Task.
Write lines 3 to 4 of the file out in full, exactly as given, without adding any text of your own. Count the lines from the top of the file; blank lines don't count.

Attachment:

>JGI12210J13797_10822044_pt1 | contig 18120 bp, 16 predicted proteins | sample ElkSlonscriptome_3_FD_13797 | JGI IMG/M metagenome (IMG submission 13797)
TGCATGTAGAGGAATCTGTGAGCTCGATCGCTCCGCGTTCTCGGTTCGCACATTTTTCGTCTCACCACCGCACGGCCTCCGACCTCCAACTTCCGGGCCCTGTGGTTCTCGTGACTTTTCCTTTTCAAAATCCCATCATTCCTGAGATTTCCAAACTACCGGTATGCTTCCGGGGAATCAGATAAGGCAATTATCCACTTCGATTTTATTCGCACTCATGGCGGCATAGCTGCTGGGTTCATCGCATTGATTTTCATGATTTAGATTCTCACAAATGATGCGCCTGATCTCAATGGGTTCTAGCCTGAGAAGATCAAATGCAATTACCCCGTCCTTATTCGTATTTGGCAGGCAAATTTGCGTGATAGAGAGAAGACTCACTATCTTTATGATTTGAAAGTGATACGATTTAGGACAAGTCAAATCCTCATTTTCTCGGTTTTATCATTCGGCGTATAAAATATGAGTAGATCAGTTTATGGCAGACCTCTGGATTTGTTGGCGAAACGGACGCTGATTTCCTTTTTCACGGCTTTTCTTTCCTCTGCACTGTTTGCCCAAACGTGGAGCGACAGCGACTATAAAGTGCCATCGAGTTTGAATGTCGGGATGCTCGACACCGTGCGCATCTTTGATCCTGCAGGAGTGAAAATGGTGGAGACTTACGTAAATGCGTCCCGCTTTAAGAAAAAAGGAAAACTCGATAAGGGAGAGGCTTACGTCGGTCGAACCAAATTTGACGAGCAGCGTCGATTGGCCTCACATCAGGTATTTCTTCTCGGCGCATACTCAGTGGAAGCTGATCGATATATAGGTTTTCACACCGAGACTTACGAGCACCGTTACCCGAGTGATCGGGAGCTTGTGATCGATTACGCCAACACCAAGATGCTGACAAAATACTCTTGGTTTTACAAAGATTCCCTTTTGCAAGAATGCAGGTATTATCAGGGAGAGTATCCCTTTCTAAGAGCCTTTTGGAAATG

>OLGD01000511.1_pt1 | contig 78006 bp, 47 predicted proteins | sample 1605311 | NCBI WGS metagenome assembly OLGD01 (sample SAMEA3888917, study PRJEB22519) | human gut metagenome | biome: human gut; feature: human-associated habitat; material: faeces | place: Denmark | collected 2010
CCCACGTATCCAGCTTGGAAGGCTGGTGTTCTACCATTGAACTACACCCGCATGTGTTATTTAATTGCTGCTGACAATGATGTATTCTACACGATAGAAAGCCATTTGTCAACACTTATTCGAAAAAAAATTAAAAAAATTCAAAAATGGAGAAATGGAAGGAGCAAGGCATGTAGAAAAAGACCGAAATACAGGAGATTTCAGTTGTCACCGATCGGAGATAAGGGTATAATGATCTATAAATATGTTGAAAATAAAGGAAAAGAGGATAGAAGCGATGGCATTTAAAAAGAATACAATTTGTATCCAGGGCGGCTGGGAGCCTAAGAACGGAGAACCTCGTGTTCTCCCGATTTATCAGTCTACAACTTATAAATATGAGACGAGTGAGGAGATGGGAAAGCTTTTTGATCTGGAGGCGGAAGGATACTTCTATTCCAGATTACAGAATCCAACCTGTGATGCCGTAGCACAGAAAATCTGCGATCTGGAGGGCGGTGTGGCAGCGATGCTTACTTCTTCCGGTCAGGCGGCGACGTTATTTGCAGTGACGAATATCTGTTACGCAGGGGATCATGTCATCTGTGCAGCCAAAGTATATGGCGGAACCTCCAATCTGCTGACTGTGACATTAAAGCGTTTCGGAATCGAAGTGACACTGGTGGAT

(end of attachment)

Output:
>OLGD01000511.1_pt1 | contig 78006 bp, 47 predicted proteins | sample 1605311 | NCBI WGS metagenome assembly OLGD01 (sample SAMEA3888917, study PRJEB22519) | human gut metagenome | biome: human gut; feature: human-associated habitat; material: faeces | place: Denmark | collected 2010
CCCACGTATCCAGCTTGGAAGGCTGGTGTTCTACCATTGAACTACACCCGCATGTGTTATTTAATTGCTGCTGACAATGATGTATTCTACACGATAGAAAGCCATTTGTCAACACTTATTCGAAAAAAAATTAAAAAAATTCAAAAATGGAGAAATGGAAGGAGCAAGGCATGTAGAAAAAGACCGAAATACAGGAGATTTCAGTTGTCACCGATCGGAGATAAGGGTATAATGATCTATAAATATGTTGAAAATAAAGGAAAAGAGGATAGAAGCGATGGCATTTAAAAAGAATACAATTTGTATCCAGGGCGGCTGGGAGCCTAAGAACGGAGAACCTCGTGTTCTCCCGATTTATCAGTCTACAACTTATAAATATGAGACGAGTGAGGAGATGGGAAAGCTTTTTGATCTGGAGGCGGAAGGATACTTCTATTCCAGATTACAGAATCCAACCTGTGATGCCGTAGCACAGAAAATCTGCGATCTGGAGGGCGGTGTGGCAGCGATGCTTACTTCTTCCGGTCAGGCGGCGACGTTATTTGCAGTGACGAATATCTGTTACGCAGGGGATCATGTCATCTGTGCAGCCAAAGTATATGGCGGAACCTCCAATCTGCTGACTGTGACATTAAAGCGTTTCGGAATCGAAGTGACACTGGTGGAT